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Bebop Spoken There

Giovanni Guidi: "So many jazz albums today are all original compositions, and five minutes after the record is finished, you can't remember a single song. I think it's a problem." - (JazzTimes Oct. 2019).

Archive

Daily: July 6 - October 27

Precarity John Akomfrah’s film (2017, 46 mins) about Buddy Bolden - Baltic Centre for Contemporary Art, Gateshead Quays, South Shore Road, Gateshead NE8 3BA. Tel: 0191 478 1810. Screenings at intervals during the day. Part of Akomfrah's exhibition Ballasts of Memory. Exhibition (daily) July 6 - October 27. 10:00am-6:00pm. Free.

Today Thursday October 17

Afternoon

Jazz

Precarity John Akomfrah’s film (2017, 46 mins) about Buddy Bolden (see above).

Vieux Carré Jazzmen - Holystone, Whitley Road, Holystone NE27 0DA. Tel: 0191 266 6173. 1:00pm. Free.

Evening

Jazz

Aurora - St James' & St Basil's Church, Fenham Hall Drive, Fenham, Newcastle NE4 9EJ. 7:30pm. £8.00. (£4.00. student). Zoë Gilby, Noel Dennis & co play the music of Tom Harrell.

No Fox - The Globe, Railway Street, Newcastle NE4 7AD. 7:30pm. £6.00. (£3.00. student).

Maine Street Jazzmen - Sunniside Social Club, Hollywell Lane, Sunniside, Gateshead NE16 5NJ. Tel: 0191 488 7347. 8:30pm. Free.

Darlington Big Band - Dorman’s Club, Oxford Road, Middlesbrough TS5 5DT. Tel: 01642 823813. 8:30pm. Free.

New Orleans Preservation Jazz Band - Oxbridge, Oxbridge Lane, Stockton on Tees TS18 4AW. 8:30pm. £2.50.

Gerry Richardson Jazz Quartet - Hoochie Coochie, 54 Pilgrim Street, Newcastle NE1 6SF. Tel: 0191 222 0130. 8:30pm (doors 7:00pm). Free.

Blues/Soul/Funk

Holy Moly & the Crackers - Georgian Theatre, Green Dragon Yard, Stockton TS18 1AE. Tel: 01642 674115. 7:30pm. £12.00.

To the best of our knowledge, details of the above events are correct but may be subject to alteration.

Sunday, October 06, 2019

CD Review: Ray Blue - Work


Ray Blue (tenor sax); Sharp Radway (piano); Jeff Barone (guitar) Essiet Okone Essiet (bass); Steve Johns (drums) + Kirk Lightsey or Benito Gonzalez (piano); Ron Wilkins (trombone); Belden Bullock (bass); Neil Clark (percussion).
(Review by James Henry)

Once in a while, from out of nowhere, comes a CD that is just about perfect and restores one’s faith in jazz, the universe and just about everything else. Ray Blue’s Work is just such a gem. This is a carefully curated mix of the old and the new, played in a swinging old school style, but with enough freshness and surprise to keep us on our toes, and enough depth to reward a careful listening.

Ray Blue is a New York based saxophonist with an impressive CV as a sideman, and a few solo credits. He has worked extensively in the USA, mainland Europe and China, but sadly doesn’t appear to have played in the UK. His tenor playing is sweet and mellow and at its very best in the lower register.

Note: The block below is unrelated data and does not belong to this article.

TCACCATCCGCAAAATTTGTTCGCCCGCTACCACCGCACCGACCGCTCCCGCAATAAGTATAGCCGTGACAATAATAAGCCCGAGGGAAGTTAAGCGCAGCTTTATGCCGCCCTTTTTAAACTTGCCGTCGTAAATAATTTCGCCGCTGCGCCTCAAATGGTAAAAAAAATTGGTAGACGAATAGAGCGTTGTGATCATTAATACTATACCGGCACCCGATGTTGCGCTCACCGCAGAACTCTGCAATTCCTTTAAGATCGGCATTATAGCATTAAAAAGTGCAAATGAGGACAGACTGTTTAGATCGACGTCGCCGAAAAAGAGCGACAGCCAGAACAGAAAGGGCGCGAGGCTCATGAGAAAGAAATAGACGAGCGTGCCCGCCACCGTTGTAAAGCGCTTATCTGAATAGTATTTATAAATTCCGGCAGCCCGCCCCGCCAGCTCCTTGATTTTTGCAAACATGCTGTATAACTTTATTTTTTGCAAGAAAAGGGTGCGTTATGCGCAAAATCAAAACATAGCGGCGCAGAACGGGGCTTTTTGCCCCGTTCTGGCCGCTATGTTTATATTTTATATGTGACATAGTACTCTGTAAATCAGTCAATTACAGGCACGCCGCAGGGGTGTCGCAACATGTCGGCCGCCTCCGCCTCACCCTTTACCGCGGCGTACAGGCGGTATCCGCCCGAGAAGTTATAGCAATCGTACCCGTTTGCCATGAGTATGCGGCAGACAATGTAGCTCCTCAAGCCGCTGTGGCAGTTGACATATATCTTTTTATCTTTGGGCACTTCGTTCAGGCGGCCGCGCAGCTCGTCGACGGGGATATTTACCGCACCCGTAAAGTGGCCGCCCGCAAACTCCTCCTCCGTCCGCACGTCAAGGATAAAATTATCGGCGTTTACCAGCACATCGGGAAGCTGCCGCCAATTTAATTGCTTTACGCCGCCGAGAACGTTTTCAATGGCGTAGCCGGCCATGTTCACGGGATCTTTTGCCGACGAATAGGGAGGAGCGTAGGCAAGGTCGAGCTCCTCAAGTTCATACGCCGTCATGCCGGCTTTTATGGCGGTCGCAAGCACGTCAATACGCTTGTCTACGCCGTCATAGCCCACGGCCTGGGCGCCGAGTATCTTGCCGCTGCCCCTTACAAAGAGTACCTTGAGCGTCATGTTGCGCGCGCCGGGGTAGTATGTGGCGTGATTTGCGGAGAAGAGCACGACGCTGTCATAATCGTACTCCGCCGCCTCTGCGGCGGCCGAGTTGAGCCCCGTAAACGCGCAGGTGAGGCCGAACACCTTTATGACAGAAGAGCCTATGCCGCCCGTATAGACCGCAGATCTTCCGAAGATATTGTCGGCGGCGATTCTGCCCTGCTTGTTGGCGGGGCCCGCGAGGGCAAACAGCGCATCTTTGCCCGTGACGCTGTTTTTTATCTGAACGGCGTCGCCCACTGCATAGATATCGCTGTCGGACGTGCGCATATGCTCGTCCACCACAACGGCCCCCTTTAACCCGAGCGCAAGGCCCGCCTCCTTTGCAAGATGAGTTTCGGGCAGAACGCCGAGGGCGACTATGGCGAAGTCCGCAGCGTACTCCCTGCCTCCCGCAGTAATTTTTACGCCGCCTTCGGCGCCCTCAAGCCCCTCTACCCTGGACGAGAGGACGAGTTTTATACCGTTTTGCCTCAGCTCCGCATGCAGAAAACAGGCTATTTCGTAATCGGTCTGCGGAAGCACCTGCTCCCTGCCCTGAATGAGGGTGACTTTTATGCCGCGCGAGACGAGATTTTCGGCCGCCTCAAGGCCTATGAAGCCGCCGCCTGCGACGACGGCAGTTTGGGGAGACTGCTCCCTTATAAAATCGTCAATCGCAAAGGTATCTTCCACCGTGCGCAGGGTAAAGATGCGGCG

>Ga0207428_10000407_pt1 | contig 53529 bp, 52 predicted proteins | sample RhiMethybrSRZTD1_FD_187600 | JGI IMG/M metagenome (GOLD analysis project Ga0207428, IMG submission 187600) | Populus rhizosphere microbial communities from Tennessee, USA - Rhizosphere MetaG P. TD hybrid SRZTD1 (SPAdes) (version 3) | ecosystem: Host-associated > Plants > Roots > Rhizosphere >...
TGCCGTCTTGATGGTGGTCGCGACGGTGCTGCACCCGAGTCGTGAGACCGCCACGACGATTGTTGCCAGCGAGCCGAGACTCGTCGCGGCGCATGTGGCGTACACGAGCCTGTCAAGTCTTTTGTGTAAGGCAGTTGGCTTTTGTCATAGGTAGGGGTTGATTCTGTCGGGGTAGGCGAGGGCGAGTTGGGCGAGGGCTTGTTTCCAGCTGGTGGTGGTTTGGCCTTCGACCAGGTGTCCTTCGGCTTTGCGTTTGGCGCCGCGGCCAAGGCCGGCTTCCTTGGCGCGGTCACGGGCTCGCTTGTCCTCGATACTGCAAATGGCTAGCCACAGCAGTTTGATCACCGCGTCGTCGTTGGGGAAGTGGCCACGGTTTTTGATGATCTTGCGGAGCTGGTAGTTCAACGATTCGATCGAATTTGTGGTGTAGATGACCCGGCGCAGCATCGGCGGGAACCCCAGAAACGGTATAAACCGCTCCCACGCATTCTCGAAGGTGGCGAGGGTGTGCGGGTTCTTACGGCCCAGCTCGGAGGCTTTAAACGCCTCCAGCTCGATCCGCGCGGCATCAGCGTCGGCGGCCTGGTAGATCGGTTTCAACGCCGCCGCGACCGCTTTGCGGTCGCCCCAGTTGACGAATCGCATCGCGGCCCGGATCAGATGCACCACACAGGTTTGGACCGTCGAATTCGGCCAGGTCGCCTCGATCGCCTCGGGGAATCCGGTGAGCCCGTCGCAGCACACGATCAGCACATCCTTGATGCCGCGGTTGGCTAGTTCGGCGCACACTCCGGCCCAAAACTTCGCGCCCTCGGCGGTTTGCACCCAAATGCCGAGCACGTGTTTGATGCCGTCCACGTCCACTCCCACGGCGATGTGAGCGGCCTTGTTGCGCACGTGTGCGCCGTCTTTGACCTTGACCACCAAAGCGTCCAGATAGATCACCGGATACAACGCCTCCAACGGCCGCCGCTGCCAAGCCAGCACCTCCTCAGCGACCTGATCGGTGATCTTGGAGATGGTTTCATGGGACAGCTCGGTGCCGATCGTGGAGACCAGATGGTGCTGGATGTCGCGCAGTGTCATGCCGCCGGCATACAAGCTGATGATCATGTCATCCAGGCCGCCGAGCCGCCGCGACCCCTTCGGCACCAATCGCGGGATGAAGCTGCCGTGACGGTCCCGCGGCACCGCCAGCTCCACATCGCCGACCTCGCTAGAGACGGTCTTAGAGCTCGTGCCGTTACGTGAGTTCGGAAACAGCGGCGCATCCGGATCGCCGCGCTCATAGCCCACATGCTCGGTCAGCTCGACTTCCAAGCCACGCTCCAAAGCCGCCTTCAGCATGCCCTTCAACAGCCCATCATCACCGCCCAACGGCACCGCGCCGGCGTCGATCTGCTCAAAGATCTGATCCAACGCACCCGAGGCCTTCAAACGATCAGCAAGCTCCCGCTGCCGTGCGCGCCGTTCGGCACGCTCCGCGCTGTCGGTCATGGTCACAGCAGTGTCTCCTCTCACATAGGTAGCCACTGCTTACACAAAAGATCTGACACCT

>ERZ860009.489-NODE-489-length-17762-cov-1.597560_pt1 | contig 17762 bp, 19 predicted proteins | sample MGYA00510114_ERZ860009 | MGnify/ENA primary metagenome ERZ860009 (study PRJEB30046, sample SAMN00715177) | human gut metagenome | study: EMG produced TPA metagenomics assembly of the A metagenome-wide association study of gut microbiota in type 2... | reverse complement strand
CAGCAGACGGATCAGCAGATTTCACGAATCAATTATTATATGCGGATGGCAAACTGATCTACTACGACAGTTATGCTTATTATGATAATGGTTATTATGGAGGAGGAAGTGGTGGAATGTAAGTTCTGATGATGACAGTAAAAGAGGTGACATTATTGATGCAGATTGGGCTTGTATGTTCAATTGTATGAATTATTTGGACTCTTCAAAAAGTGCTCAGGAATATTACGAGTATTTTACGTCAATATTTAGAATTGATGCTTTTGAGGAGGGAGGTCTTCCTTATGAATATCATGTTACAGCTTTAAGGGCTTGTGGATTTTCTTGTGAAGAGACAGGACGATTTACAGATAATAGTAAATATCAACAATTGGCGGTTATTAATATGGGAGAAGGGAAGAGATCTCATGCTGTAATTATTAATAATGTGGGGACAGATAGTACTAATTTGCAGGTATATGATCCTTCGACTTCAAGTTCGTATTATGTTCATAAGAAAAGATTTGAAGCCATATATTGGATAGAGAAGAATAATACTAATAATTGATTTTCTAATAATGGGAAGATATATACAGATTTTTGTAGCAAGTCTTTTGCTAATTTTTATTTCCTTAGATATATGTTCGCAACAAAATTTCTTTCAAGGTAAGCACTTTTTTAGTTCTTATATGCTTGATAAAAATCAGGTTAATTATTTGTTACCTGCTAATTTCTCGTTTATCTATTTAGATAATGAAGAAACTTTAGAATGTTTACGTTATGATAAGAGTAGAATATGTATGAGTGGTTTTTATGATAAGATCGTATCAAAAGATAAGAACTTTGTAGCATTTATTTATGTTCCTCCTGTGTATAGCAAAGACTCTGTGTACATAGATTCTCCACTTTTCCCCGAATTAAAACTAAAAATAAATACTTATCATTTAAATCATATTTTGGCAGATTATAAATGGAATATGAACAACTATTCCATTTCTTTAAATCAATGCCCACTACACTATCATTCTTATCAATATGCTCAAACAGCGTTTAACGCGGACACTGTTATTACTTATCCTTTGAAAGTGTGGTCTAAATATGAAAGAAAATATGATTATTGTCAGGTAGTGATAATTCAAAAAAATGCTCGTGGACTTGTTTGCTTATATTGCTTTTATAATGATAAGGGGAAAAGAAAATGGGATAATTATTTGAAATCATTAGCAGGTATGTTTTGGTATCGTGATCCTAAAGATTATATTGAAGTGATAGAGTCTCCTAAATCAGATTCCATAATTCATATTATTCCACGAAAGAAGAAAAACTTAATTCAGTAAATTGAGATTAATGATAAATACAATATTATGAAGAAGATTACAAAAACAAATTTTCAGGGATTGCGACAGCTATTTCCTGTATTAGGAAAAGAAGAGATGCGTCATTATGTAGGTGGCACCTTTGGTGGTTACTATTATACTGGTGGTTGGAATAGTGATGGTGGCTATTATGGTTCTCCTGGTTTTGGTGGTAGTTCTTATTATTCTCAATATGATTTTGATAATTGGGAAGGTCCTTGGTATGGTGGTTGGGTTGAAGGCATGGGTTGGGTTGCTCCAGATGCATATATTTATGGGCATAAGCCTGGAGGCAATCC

The title piece Work is one of Blue’s own compositions, and is a joyful number - its rhythmic style lies somewhere between calypso and cha-cha, and it is helped along by Neil Clark’s percussion. Lift Every Voice and Sing is given an up beat rendition but retains an appropriate hymn-like, gospel quality. There are ballads too: My Friend and I Took a Walk, another Blue composition, has an ethereal quality, and Benito Gonzalez’ gentle piano playing perfectly matches Blue’s sweet tenor. Gonzalez and Blue continue their ballad partnership in That’s All, with sensitive support from Essiet Okone Essiet on bass and Steve Johns on drums. Nat Adderley’s Sweet Emma is uplifting, with a fine trombone solo from Ron Wilkins, and tight ensemble work.  

There are surprises too: Everything Happens to Me escapes from life as a ballad and enjoys a mid-tempo quartet outing. Don’t Know Why will tease you until you remember hearing Norah Jones singing it everywhere a few years back. Our Day Will Come is stated confidently and benefits from a driving up-tempo treatment.

Work is like one’s work should be- varied and fulfilling, purposeful and enjoyable, and more than just a job. Nice work.
James H

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Bebop Spoken Here -- Here, being the north-east of England -- centred in the blues heartland of Newcastle and reaching down to the Tees Delta and looking upwards to the Land of the Kilt.
Not a very original title, I know; not even an accurate one as my taste, whilst centred around the music of Bird and Diz, extends in many directions and I listen to everything from King Oliver to Chick Corea and beyond. Not forgetting the Great American Songbook the contents of which has provided the inspiration for much great jazz and quality popular singing for round about a century.
The idea of this blog is for you to share your thoughts and pass on your comments on discs, gigs, jazz - music in general. If you've been to a gig/concert or heard a CD that knocked you sideways please share your views with us. Tell us about your favourites, your memories, your dislikes.
Lance (Who wishes it to be known that he is not responsible for postings other than his own and that he's not always responsible for them.)
Contact: lanceliddle@gmail.com I look forward to hearing from you.

Submissions for review

Whilst we appreciate the many emails, texts, messages and other communications we receive requesting album/gig reviews on BSH, regrettably, we are unable to reply to all of them other than those we are able to answer with a positive response.
Similarly, CDs received by post will only be considered if accompanied by sufficient background material.
Finally, bear in mind that this is a jazz-based site when submitting your album.
Lance